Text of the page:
BY DAN FUMANO
After more than 40 months of paid suspension, a B.C. Mountie was exonerated Tuesday in a swift two-minute phone call.
It’s the latest twist in a case that stemmed from a fall 2012 incident in which two cars were reported stolen from the Osoyoos home of Const. Amit Goyal. Since then, Goyal has faced a criminal investigation, a separate civil lawsuit, and has seen his RCMP conduct hearing rescheduled at least six times since disciplinary action began in November 2013.
The saga’s latest chapter ended Tuesday, when the RCMP withdrew all charges and exonerated Goyal, clearing the way for him to return to active duty. The hearing was held via video- and tele-conference, with three RCMP adjudication board officers dialling in from Regina, Edmonton, and Ottawa.
The last time the adjudication board convened in person, in a Richmond hotel in September, the matter was adjourned after Goyal’s lawyer John Benkendorf told the hearing that after reviewing new evidence, he felt “this hearing would be an embarrassment for the RCMP were it to proceed.”
Goyal was facing “extremely serious allegations,” Benkendorf said after Tuesday’s hearing. He had been accused of committing insurance fraud by allegedly abandoning his Audi S5 and an on-loan Ford Ranger on Anarchist Mountain on the outskirts of Osoyoos, torching them and then reporting them stolen.
In the two-minute hearing, the lawyer representing the RCMP, John Reid, said new evidence submitted by Benkendorf in September was “persuasive enough” to convince Deputy Commissioner Craig Callens “it is not in the public interest to proceed, as there is no reasonable likelihood of substantiation.”
“The member (Goyal) has been exonerated by this evidence,” Reid said.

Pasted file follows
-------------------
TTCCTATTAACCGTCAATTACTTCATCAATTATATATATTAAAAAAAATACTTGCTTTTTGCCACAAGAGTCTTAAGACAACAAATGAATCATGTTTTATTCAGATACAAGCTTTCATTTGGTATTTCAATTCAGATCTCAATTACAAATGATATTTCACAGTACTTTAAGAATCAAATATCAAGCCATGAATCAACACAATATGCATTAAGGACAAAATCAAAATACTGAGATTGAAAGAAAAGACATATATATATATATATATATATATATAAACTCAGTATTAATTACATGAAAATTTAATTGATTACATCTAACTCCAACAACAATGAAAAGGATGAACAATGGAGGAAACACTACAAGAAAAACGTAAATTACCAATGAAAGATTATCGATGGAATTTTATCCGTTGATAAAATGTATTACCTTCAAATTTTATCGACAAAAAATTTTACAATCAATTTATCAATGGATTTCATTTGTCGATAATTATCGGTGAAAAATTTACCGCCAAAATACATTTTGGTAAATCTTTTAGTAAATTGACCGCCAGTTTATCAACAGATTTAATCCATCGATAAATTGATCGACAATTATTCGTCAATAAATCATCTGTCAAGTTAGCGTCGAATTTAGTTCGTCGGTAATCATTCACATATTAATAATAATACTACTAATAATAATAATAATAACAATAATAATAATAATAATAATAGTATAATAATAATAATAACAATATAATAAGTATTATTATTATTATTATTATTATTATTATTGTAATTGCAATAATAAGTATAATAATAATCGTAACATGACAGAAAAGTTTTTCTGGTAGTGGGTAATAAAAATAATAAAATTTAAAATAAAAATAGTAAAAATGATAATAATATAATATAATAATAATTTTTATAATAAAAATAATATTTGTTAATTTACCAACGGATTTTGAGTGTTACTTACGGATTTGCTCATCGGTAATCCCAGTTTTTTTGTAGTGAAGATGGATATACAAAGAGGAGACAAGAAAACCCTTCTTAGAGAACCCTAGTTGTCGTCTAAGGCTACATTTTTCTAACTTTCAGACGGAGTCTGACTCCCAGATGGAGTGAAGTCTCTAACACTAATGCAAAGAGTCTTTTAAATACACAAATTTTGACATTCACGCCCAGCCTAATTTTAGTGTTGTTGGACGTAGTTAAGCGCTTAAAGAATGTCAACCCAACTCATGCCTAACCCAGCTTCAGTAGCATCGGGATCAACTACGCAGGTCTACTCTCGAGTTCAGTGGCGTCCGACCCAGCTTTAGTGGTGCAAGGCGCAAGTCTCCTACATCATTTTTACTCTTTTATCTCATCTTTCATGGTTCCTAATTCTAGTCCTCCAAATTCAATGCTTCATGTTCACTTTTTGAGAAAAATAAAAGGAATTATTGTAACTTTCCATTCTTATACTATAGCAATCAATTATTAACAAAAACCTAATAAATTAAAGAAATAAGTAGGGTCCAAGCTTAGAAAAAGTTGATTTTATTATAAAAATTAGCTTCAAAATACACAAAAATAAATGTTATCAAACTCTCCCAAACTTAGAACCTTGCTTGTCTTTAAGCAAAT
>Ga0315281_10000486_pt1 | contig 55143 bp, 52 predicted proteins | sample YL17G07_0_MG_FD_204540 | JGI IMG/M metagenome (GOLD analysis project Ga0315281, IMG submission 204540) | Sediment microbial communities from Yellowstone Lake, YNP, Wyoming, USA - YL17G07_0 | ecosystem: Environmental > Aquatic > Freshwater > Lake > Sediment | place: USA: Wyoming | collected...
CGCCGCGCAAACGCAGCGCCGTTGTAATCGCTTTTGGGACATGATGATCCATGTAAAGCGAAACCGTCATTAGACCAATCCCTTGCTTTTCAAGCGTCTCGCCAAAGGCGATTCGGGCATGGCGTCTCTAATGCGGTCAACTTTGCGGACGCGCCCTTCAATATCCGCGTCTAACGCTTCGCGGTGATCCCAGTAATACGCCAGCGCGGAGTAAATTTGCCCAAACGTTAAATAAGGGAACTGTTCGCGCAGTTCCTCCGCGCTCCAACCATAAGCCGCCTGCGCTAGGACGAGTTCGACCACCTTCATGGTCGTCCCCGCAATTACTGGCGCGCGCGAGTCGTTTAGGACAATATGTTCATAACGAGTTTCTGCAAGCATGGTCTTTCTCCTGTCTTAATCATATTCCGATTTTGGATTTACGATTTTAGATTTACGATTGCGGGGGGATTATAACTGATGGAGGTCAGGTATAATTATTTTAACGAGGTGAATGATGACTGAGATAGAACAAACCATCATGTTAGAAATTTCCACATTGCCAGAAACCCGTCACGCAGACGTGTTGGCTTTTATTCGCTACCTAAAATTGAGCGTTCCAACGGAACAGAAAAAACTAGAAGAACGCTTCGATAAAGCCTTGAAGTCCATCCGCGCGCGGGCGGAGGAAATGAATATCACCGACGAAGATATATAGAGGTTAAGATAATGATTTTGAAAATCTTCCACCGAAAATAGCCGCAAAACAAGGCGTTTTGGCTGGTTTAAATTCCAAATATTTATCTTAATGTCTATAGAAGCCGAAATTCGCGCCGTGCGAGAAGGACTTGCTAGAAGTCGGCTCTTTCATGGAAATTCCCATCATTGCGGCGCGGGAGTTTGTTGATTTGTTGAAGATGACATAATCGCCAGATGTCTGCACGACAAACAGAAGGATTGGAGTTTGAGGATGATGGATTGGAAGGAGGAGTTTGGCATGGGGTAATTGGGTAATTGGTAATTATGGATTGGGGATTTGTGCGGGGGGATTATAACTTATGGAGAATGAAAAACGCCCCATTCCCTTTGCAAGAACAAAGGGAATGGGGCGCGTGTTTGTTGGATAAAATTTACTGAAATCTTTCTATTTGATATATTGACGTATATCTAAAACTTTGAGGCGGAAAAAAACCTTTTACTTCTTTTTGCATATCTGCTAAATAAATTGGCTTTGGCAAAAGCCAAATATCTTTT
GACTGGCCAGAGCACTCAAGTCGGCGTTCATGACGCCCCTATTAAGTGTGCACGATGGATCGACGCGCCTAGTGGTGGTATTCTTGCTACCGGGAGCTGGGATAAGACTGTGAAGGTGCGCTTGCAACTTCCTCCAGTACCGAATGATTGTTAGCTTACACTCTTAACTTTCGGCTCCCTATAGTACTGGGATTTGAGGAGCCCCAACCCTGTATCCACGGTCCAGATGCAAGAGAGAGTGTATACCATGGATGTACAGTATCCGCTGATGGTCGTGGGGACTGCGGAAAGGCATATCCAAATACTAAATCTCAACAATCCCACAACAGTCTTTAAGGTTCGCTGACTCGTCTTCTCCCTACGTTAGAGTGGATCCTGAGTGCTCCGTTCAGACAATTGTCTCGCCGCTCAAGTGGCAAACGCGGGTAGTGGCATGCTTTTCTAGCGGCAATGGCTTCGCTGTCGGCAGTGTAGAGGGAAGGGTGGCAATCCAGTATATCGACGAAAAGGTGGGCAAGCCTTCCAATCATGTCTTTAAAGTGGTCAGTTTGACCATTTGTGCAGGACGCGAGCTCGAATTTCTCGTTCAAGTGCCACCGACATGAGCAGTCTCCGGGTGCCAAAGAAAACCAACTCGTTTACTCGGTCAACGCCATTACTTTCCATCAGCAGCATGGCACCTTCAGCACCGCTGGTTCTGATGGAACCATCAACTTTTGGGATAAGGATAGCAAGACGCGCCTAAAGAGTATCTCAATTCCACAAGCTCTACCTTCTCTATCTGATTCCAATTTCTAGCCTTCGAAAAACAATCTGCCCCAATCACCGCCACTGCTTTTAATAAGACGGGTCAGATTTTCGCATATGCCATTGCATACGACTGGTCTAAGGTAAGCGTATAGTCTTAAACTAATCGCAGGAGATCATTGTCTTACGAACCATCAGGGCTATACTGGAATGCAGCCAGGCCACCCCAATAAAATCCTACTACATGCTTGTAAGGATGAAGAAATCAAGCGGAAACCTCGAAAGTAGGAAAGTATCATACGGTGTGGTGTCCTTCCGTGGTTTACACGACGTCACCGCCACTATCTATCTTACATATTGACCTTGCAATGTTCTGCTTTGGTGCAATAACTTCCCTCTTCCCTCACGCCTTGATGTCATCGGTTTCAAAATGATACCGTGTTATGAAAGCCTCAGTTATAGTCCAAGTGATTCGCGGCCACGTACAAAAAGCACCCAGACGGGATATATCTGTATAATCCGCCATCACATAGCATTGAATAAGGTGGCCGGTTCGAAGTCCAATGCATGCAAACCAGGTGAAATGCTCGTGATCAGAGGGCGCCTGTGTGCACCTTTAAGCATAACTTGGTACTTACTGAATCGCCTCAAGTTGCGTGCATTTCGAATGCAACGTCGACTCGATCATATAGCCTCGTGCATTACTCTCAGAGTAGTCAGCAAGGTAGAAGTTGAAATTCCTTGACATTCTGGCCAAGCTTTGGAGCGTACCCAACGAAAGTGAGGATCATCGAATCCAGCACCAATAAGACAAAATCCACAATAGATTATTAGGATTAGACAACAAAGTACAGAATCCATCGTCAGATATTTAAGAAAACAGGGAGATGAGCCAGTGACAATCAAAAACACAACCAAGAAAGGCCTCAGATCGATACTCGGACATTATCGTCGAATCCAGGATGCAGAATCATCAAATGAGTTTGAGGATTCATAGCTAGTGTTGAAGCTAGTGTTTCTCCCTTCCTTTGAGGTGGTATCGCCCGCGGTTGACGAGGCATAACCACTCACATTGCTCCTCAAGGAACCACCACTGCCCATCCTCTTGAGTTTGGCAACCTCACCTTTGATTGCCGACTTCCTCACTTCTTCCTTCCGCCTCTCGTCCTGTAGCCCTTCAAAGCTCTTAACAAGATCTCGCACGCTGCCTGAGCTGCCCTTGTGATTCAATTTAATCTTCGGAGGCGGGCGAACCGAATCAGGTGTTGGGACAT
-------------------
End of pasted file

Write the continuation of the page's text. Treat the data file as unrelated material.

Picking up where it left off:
The chair of the adjudication board, Insp. Bernard Tremblay said from Ottawa: “Alright, well, since the allegations are withdrawn, there is nothing left for this board to adjudicate. So, Const. Goyal, unless you’re suspended for any other reason, I expect you’ll be returning to active duty shortly, and wish you good luck going forward. This concludes the proceedings.”
In a statement after Tuesday’s hearing, Callens said: “This protracted process and lack of timely resolution is why the RCMP welcomed the legislative changes to the RCMP Act in 2014. The new conduct process allows misconduct to be addressed in a more responsive, timely and effective manner.”
B.C. RCMP Sgt. Annie Linteau said in an email that Goyal “will have to complete all mandatory requirements before returning to full duty,” but as for a timeline, “that is a difficult question to answer.”
Goyal was not able to comment on the case, Benkendorf said, but he was “relieved it’s over,” glad to be cleared, and eager to return to duty.
“It’s fair to say, in the 16 years I’ve been a lawyer, I’ve never seen a case like this,” Benkendorf said. “I’ve never had something like that, where it was such a difference between what it appeared to be, and what it actually was.”
An early suspect in the car thefts was a local man with a criminal record, court filings show. But the investigation soon turned to Goyal, and RCMP officers from an outside detachment told The Province in 2014 they recommended criminal charges of arson and fraud against Goyal, though the charges were never approved by the Criminal Justice Branch. Goyal was also named in a civil lawsuit filed last June by a former Osoyoos resident, although there has been no activity on the file in the past year, and it was unclear if the action would proceed.